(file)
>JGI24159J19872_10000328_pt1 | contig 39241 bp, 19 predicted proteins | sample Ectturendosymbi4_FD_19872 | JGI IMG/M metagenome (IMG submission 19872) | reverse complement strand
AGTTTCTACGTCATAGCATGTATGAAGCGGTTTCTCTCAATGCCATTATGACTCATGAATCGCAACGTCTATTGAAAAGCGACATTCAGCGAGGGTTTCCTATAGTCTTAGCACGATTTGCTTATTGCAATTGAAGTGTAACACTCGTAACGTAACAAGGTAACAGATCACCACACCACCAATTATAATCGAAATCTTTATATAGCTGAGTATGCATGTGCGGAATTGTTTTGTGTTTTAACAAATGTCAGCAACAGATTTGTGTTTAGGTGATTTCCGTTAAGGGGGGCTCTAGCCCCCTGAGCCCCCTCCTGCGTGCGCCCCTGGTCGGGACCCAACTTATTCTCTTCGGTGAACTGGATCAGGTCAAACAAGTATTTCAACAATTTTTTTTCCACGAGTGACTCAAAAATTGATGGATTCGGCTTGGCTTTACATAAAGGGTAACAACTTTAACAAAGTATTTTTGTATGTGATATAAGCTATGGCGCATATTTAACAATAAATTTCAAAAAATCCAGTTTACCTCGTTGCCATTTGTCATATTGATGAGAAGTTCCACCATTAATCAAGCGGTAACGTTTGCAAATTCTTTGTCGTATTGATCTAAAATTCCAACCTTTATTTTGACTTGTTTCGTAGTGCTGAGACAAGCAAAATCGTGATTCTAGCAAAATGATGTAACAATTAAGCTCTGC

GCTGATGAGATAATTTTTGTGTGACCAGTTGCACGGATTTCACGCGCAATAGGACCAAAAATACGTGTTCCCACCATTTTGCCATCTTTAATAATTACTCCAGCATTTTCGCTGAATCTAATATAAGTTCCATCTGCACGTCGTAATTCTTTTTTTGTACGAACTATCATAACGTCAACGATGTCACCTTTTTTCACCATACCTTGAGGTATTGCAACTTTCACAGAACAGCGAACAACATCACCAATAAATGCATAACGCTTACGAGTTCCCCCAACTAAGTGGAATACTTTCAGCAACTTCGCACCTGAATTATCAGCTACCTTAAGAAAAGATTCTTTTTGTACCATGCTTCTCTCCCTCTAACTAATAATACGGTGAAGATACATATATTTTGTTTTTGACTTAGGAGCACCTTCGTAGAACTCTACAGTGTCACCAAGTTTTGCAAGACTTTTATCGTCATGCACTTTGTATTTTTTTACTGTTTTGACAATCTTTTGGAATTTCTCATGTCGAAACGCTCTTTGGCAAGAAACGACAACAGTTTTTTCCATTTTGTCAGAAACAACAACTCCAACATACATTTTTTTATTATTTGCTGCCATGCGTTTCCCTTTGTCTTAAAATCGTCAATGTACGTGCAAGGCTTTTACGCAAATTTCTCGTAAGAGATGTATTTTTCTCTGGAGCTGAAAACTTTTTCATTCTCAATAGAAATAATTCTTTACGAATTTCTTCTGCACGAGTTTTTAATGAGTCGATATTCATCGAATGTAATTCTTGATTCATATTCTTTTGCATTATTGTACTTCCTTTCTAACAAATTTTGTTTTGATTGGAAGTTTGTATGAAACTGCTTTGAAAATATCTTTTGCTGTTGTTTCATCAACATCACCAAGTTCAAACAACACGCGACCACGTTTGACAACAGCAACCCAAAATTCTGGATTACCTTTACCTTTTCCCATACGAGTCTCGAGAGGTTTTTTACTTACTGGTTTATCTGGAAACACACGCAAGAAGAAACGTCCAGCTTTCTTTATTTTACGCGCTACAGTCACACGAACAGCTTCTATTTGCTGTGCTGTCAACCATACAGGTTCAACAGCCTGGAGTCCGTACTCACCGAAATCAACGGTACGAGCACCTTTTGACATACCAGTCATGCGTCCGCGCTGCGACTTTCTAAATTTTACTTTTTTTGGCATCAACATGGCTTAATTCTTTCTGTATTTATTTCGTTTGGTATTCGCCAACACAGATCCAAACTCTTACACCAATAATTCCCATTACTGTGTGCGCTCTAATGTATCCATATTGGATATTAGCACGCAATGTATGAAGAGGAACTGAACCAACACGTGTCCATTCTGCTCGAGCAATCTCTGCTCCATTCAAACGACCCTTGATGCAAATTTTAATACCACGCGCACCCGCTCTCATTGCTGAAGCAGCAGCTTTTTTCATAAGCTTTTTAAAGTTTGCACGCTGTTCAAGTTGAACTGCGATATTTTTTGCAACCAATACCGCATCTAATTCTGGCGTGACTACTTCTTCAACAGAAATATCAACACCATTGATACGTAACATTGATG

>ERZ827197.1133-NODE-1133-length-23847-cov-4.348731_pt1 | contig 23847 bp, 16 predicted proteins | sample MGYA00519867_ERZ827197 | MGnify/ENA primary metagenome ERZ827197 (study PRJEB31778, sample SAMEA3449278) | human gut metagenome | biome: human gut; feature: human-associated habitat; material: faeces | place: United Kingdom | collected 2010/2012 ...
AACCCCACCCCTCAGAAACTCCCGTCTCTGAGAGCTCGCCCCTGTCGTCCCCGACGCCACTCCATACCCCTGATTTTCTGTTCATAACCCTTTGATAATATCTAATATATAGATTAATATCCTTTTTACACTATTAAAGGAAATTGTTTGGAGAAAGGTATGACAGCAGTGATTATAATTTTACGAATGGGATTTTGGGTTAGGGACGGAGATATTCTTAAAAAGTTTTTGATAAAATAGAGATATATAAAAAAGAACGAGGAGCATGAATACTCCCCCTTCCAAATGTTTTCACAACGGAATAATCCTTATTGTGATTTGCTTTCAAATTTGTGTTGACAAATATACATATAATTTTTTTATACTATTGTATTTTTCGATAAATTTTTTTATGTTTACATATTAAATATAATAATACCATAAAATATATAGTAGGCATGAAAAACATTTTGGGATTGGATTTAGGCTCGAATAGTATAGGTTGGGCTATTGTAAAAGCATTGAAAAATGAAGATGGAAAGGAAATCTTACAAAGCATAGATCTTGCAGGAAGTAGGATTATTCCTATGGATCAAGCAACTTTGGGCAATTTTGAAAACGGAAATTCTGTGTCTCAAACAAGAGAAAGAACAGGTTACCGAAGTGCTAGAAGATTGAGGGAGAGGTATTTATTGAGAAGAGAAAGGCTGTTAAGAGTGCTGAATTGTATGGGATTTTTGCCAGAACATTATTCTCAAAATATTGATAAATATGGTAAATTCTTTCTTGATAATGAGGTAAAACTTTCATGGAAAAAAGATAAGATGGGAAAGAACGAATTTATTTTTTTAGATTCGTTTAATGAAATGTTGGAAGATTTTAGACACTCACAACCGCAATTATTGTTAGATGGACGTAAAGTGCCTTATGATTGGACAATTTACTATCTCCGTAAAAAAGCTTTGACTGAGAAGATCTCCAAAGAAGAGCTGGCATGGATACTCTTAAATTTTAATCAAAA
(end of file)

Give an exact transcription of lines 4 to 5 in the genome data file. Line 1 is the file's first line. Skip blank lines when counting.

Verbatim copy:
>ERZ827197.1133-NODE-1133-length-23847-cov-4.348731_pt1 | contig 23847 bp, 16 predicted proteins | sample MGYA00519867_ERZ827197 | MGnify/ENA primary metagenome ERZ827197 (study PRJEB31778, sample SAMEA3449278) | human gut metagenome | biome: human gut; feature: human-associated habitat; material: faeces | place: United Kingdom | collected 2010/2012 ...
AACCCCACCCCTCAGAAACTCCCGTCTCTGAGAGCTCGCCCCTGTCGTCCCCGACGCCACTCCATACCCCTGATTTTCTGTTCATAACCCTTTGATAATATCTAATATATAGATTAATATCCTTTTTACACTATTAAAGGAAATTGTTTGGAGAAAGGTATGACAGCAGTGATTATAATTTTACGAATGGGATTTTGGGTTAGGGACGGAGATATTCTTAAAAAGTTTTTGATAAAATAGAGATATATAAAAAAGAACGAGGAGCATGAATACTCCCCCTTCCAAATGTTTTCACAACGGAATAATCCTTATTGTGATTTGCTTTCAAATTTGTGTTGACAAATATACATATAATTTTTTTATACTATTGTATTTTTCGATAAATTTTTTTATGTTTACATATTAAATATAATAATACCATAAAATATATAGTAGGCATGAAAAACATTTTGGGATTGGATTTAGGCTCGAATAGTATAGGTTGGGCTATTGTAAAAGCATTGAAAAATGAAGATGGAAAGGAAATCTTACAAAGCATAGATCTTGCAGGAAGTAGGATTATTCCTATGGATCAAGCAACTTTGGGCAATTTTGAAAACGGAAATTCTGTGTCTCAAACAAGAGAAAGAACAGGTTACCGAAGTGCTAGAAGATTGAGGGAGAGGTATTTATTGAGAAGAGAAAGGCTGTTAAGAGTGCTGAATTGTATGGGATTTTTGCCAGAACATTATTCTCAAAATATTGATAAATATGGTAAATTCTTTCTTGATAATGAGGTAAAACTTTCATGGAAAAAAGATAAGATGGGAAAGAACGAATTTATTTTTTTAGATTCGTTTAATGAAATGTTGGAAGATTTTAGACACTCACAACCGCAATTATTGTTAGATGGACGTAAAGTGCCTTATGATTGGACAATTTACTATCTCCGTAAAAAAGCTTTGACTGAGAAGATCTCCAAAGAAGAGCTGGCATGGATACTCTTAAATTTTAATCAAAA